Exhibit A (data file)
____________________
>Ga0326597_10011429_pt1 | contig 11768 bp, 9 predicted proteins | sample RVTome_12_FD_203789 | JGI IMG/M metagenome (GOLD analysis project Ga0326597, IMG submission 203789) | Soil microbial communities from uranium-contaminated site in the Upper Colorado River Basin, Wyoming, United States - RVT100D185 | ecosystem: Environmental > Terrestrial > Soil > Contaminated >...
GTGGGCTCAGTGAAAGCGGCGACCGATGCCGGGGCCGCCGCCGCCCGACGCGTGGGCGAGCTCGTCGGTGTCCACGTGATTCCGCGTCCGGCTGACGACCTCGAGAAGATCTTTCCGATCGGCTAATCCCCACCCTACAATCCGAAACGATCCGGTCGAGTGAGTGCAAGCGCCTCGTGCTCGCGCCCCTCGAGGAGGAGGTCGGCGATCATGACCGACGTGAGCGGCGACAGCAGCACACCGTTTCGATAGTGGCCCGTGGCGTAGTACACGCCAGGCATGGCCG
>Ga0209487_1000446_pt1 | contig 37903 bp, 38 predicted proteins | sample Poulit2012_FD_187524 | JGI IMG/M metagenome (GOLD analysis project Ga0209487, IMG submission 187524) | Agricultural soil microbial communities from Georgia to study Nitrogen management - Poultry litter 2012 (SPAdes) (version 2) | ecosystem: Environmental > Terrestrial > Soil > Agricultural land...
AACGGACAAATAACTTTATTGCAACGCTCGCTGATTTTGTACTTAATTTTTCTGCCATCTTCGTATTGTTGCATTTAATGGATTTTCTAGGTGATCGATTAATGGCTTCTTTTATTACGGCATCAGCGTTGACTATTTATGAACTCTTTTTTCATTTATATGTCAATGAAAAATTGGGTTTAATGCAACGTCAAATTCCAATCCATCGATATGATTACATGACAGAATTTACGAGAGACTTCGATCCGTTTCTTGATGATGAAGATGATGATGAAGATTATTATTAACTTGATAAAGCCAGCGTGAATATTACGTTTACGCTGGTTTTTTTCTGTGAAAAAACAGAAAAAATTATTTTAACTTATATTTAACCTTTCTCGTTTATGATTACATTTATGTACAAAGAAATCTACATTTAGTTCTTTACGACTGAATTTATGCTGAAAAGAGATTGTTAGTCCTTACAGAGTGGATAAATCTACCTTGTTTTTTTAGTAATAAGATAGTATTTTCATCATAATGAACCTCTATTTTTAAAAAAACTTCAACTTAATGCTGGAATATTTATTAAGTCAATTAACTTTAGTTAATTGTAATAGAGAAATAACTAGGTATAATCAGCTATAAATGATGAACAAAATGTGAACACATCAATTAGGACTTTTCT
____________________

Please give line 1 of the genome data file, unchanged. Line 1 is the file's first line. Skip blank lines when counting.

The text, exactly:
>Ga0326597_10011429_pt1 | contig 11768 bp, 9 predicted proteins | sample RVTome_12_FD_203789 | JGI IMG/M metagenome (GOLD analysis project Ga0326597, IMG submission 203789) | Soil microbial communities from uranium-contaminated site in the Upper Colorado River Basin, Wyoming, United States - RVT100D185 | ecosystem: Environmental > Terrestrial > Soil > Contaminated >...